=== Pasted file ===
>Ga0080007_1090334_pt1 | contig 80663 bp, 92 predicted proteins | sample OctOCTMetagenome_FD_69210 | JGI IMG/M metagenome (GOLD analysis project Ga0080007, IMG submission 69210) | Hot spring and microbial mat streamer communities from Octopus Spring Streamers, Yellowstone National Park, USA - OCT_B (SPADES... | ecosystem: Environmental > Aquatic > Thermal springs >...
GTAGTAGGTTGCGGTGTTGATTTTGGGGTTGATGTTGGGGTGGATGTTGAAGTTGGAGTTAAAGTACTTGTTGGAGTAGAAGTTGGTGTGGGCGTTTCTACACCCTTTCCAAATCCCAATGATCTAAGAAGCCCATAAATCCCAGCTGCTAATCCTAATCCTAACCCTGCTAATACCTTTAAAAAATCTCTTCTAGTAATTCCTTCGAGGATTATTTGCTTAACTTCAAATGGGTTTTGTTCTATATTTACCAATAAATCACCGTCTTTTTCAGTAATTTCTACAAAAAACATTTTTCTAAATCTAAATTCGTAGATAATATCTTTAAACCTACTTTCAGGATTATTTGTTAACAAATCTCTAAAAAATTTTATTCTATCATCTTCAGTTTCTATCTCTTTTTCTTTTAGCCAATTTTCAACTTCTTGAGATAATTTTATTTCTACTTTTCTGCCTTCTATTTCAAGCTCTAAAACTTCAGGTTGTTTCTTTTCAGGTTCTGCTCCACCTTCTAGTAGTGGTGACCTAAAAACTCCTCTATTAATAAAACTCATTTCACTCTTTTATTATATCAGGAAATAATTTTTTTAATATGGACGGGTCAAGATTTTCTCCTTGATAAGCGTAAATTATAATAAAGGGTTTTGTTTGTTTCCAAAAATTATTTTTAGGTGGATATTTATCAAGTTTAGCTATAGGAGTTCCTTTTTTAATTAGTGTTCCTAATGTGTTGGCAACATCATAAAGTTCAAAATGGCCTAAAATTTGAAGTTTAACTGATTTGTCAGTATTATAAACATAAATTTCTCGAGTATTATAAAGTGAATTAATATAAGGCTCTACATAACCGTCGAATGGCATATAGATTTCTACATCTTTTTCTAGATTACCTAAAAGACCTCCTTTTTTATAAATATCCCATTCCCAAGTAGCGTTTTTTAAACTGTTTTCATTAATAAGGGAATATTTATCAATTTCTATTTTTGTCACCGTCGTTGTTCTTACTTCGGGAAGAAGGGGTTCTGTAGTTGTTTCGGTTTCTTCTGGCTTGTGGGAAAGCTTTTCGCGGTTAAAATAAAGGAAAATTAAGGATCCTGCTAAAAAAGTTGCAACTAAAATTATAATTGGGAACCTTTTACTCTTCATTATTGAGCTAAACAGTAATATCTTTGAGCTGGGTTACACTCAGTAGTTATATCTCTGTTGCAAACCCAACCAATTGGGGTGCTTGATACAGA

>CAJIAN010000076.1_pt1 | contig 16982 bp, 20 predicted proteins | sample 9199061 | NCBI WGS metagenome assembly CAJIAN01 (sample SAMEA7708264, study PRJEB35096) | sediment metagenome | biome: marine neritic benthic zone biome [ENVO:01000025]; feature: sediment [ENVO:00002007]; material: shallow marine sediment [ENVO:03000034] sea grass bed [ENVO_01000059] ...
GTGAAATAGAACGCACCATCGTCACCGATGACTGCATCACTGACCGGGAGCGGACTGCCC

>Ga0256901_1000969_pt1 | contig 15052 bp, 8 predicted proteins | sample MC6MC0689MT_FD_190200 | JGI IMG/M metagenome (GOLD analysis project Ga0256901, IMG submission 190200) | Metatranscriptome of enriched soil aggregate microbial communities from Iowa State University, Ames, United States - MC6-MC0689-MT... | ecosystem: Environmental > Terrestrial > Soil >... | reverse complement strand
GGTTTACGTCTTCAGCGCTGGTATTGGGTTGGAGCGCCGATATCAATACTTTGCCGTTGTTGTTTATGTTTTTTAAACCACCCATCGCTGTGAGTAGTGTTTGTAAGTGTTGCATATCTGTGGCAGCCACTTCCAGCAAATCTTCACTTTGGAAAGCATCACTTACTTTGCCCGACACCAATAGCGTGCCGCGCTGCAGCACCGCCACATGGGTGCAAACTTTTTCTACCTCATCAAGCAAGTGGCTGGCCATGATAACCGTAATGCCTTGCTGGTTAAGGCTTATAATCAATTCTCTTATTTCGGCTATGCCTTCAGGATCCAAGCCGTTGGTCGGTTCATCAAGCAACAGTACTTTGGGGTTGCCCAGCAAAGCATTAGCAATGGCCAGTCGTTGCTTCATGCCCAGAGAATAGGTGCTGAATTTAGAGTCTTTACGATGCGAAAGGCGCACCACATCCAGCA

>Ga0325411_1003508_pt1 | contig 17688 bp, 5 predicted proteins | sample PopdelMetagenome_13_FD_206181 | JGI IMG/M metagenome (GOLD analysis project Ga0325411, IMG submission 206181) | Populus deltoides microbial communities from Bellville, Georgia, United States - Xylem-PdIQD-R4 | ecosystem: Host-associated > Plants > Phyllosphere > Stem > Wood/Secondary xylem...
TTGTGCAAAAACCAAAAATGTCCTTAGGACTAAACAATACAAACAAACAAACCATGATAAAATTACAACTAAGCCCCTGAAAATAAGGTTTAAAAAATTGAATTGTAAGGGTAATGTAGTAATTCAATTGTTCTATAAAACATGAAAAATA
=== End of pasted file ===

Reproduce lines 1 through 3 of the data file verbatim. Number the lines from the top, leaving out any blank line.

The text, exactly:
>Ga0080007_1090334_pt1 | contig 80663 bp, 92 predicted proteins | sample OctOCTMetagenome_FD_69210 | JGI IMG/M metagenome (GOLD analysis project Ga0080007, IMG submission 69210) | Hot spring and microbial mat streamer communities from Octopus Spring Streamers, Yellowstone National Park, USA - OCT_B (SPADES... | ecosystem: Environmental > Aquatic > Thermal springs >...
GTAGTAGGTTGCGGTGTTGATTTTGGGGTTGATGTTGGGGTGGATGTTGAAGTTGGAGTTAAAGTACTTGTTGGAGTAGAAGTTGGTGTGGGCGTTTCTACACCCTTTCCAAATCCCAATGATCTAAGAAGCCCATAAATCCCAGCTGCTAATCCTAATCCTAACCCTGCTAATACCTTTAAAAAATCTCTTCTAGTAATTCCTTCGAGGATTATTTGCTTAACTTCAAATGGGTTTTGTTCTATATTTACCAATAAATCACCGTCTTTTTCAGTAATTTCTACAAAAAACATTTTTCTAAATCTAAATTCGTAGATAATATCTTTAAACCTACTTTCAGGATTATTTGTTAACAAATCTCTAAAAAATTTTATTCTATCATCTTCAGTTTCTATCTCTTTTTCTTTTAGCCAATTTTCAACTTCTTGAGATAATTTTATTTCTACTTTTCTGCCTTCTATTTCAAGCTCTAAAACTTCAGGTTGTTTCTTTTCAGGTTCTGCTCCACCTTCTAGTAGTGGTGACCTAAAAACTCCTCTATTAATAAAACTCATTTCACTCTTTTATTATATCAGGAAATAATTTTTTTAATATGGACGGGTCAAGATTTTCTCCTTGATAAGCGTAAATTATAATAAAGGGTTTTGTTTGTTTCCAAAAATTATTTTTAGGTGGATATTTATCAAGTTTAGCTATAGGAGTTCCTTTTTTAATTAGTGTTCCTAATGTGTTGGCAACATCATAAAGTTCAAAATGGCCTAAAATTTGAAGTTTAACTGATTTGTCAGTATTATAAACATAAATTTCTCGAGTATTATAAAGTGAATTAATATAAGGCTCTACATAACCGTCGAATGGCATATAGATTTCTACATCTTTTTCTAGATTACCTAAAAGACCTCCTTTTTTATAAATATCCCATTCCCAAGTAGCGTTTTTTAAACTGTTTTCATTAATAAGGGAATATTTATCAATTTCTATTTTTGTCACCGTCGTTGTTCTTACTTCGGGAAGAAGGGGTTCTGTAGTTGTTTCGGTTTCTTCTGGCTTGTGGGAAAGCTTTTCGCGGTTAAAATAAAGGAAAATTAAGGATCCTGCTAAAAAAGTTGCAACTAAAATTATAATTGGGAACCTTTTACTCTTCATTATTGAGCTAAACAGTAATATCTTTGAGCTGGGTTACACTCAGTAGTTATATCTCTGTTGCAAACCCAACCAATTGGGGTGCTTGATACAGA

>CAJIAN010000076.1_pt1 | contig 16982 bp, 20 predicted proteins | sample 9199061 | NCBI WGS metagenome assembly CAJIAN01 (sample SAMEA7708264, study PRJEB35096) | sediment metagenome | biome: marine neritic benthic zone biome [ENVO:01000025]; feature: sediment [ENVO:00002007]; material: shallow marine sediment [ENVO:03000034] sea grass bed [ENVO_01000059] ...